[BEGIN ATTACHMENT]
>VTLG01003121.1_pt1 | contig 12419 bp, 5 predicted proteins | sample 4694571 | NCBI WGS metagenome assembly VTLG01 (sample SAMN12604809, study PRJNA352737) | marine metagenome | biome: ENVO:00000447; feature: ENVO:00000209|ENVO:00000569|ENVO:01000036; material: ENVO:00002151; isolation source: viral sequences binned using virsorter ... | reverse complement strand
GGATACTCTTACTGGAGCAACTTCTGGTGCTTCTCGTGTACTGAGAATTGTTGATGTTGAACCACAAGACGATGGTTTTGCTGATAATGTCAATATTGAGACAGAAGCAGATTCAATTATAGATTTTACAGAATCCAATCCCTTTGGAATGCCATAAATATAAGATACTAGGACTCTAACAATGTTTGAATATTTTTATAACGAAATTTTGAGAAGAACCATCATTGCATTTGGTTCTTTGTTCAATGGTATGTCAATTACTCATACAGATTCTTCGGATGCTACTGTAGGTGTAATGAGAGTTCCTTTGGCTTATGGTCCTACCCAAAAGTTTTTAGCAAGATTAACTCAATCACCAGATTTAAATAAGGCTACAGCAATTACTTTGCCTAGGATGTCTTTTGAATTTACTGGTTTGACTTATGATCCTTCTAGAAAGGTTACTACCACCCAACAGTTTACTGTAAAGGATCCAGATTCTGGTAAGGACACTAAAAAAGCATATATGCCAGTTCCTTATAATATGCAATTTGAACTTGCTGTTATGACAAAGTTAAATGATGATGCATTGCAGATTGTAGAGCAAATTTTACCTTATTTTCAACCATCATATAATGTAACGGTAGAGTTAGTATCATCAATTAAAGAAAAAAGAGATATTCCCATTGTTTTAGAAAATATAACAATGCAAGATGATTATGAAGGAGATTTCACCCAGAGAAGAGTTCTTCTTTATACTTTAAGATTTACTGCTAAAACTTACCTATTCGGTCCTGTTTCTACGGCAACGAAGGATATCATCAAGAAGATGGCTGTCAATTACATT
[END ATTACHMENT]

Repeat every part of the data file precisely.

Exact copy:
>VTLG01003121.1_pt1 | contig 12419 bp, 5 predicted proteins | sample 4694571 | NCBI WGS metagenome assembly VTLG01 (sample SAMN12604809, study PRJNA352737) | marine metagenome | biome: ENVO:00000447; feature: ENVO:00000209|ENVO:00000569|ENVO:01000036; material: ENVO:00002151; isolation source: viral sequences binned using virsorter ... | reverse complement strand
GGATACTCTTACTGGAGCAACTTCTGGTGCTTCTCGTGTACTGAGAATTGTTGATGTTGAACCACAAGACGATGGTTTTGCTGATAATGTCAATATTGAGACAGAAGCAGATTCAATTATAGATTTTACAGAATCCAATCCCTTTGGAATGCCATAAATATAAGATACTAGGACTCTAACAATGTTTGAATATTTTTATAACGAAATTTTGAGAAGAACCATCATTGCATTTGGTTCTTTGTTCAATGGTATGTCAATTACTCATACAGATTCTTCGGATGCTACTGTAGGTGTAATGAGAGTTCCTTTGGCTTATGGTCCTACCCAAAAGTTTTTAGCAAGATTAACTCAATCACCAGATTTAAATAAGGCTACAGCAATTACTTTGCCTAGGATGTCTTTTGAATTTACTGGTTTGACTTATGATCCTTCTAGAAAGGTTACTACCACCCAACAGTTTACTGTAAAGGATCCAGATTCTGGTAAGGACACTAAAAAAGCATATATGCCAGTTCCTTATAATATGCAATTTGAACTTGCTGTTATGACAAAGTTAAATGATGATGCATTGCAGATTGTAGAGCAAATTTTACCTTATTTTCAACCATCATATAATGTAACGGTAGAGTTAGTATCATCAATTAAAGAAAAAAGAGATATTCCCATTGTTTTAGAAAATATAACAATGCAAGATGATTATGAAGGAGATTTCACCCAGAGAAGAGTTCTTCTTTATACTTTAAGATTTACTGCTAAAACTTACCTATTCGGTCCTGTTTCTACGGCAACGAAGGATATCATCAAGAAGATGGCTGTCAATTACATT